This sort of philosophy can be seen in The Hobbit, a novel that depicts the adventures of a band of fifteen male characters. Implicit in this is the belief that women must remain in their homes. The Hobbit depicts women as helpless creatures, dependent upon the protection of brave men during war. This view of women can be seen in the description of the dragon's attack on the Lake-town when men huddle women and children into boats and heroes like Bard the bowman bravely go forth to fight the dragon (Tolkien 234-42).
Another aspect of 'Merry England' conservatism is a general distaste for imperialism and conquest of other countries. Tolkien was not keen on British occupation of other countries. His Hobbits are inward looking people, content to work in their fields and farms. Hobbits are benign creatures who do not wish to make war upon anyone (Bloom 91).
A major aspect of Middle Earth is the interaction between different species of sentient creatures. Some of these species display both good and bad characteristics, but are on the whole depicted as good people, for example the Elves, Dwarves and Hobbits. Other species are essentially evil, such as the Goblins and the Trolls. There are no good Goblins or Trolls. In other words, the genetics of the Goblins and Trolls completely determine their conduct. This reflects the belief in the existence of good and evil races of humans that was prevalent in Tolkien's time (Rearick).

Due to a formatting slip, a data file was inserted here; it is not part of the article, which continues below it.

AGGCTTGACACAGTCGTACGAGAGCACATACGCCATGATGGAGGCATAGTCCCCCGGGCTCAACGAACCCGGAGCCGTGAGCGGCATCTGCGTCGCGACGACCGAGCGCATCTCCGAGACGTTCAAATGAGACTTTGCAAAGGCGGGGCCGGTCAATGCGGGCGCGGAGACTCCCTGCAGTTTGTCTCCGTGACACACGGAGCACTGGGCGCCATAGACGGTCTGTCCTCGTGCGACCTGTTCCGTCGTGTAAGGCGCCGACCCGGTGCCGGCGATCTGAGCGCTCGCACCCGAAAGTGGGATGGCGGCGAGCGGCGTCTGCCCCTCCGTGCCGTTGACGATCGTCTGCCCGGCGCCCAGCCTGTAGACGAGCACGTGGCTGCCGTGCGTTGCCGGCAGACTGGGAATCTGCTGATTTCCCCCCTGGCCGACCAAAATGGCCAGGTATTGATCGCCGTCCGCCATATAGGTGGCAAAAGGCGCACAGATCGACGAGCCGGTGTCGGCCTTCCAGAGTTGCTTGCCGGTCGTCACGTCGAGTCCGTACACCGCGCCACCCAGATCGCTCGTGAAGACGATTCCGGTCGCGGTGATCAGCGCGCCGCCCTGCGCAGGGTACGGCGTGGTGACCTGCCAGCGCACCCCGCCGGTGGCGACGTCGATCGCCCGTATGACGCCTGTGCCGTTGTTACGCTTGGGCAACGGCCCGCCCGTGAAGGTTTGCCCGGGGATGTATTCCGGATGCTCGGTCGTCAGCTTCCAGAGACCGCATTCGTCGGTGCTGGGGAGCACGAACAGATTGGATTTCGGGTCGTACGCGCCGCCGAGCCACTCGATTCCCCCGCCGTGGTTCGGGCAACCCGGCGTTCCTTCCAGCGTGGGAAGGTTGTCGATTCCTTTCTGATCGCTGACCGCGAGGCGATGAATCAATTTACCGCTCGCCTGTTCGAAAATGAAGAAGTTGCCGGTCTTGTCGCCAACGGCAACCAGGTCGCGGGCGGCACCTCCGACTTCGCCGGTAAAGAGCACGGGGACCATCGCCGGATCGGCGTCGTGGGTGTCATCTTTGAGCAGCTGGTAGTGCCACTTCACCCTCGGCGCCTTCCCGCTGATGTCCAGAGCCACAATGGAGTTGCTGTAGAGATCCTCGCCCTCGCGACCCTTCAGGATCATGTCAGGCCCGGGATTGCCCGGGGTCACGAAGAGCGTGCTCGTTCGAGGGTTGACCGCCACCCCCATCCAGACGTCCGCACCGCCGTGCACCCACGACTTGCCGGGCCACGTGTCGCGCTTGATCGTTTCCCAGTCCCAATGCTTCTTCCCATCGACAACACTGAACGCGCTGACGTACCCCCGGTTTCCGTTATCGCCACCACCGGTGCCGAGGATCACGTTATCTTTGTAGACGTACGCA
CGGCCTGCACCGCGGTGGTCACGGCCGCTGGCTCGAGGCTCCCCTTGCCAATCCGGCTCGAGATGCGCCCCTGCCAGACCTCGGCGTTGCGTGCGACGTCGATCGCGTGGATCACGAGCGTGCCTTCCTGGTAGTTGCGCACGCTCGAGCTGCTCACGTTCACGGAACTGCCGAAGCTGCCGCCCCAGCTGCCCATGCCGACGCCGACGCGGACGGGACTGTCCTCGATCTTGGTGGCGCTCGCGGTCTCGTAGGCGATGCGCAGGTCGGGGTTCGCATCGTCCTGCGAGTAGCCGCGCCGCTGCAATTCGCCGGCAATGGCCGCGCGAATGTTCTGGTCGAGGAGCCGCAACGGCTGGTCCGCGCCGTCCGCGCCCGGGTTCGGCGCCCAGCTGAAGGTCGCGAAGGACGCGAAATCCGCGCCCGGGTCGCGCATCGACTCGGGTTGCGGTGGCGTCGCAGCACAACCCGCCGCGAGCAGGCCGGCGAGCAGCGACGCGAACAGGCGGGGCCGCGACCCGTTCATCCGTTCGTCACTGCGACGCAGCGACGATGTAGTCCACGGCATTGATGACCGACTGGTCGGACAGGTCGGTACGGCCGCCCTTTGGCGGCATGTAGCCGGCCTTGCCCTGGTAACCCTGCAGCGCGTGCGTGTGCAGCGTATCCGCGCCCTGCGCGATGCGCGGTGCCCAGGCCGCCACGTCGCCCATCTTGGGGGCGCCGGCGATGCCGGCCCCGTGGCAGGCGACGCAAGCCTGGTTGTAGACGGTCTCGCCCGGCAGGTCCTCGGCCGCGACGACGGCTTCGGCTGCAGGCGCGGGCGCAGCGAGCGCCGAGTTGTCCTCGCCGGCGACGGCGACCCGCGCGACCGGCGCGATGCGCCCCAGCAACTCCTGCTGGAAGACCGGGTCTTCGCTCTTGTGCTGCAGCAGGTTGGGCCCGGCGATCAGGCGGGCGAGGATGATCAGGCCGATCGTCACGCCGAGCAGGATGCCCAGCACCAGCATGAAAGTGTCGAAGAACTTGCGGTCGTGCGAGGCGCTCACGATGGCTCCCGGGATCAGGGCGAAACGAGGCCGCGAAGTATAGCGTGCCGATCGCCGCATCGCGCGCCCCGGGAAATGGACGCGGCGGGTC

An anti-egalitarian view of the superiority of those with 'noble blood' can also be seen in the story. Elrond the elf is one of the major good characters of the Tolkien universe. He is a descendant of elf-lords and Human heroes (Tolkien 51). Bard, the hero of Lake-town, is likewise the descendant of "Girion, Lord of Dale" (250).
Another aspect of Tolkien's conservatism is his dislike of modern technology. Nearly a century before Tolkien's time, the workmen of England and Scotland had started a revolutionary against industrialization, called the Luddite movement. The Luddites were workmen whose livelihoods were threatened by the introduction of machines; they would gather together at night and mount destructive attacks on machines and factories. Tolkien has also been portrayed as a Luddite (Turner).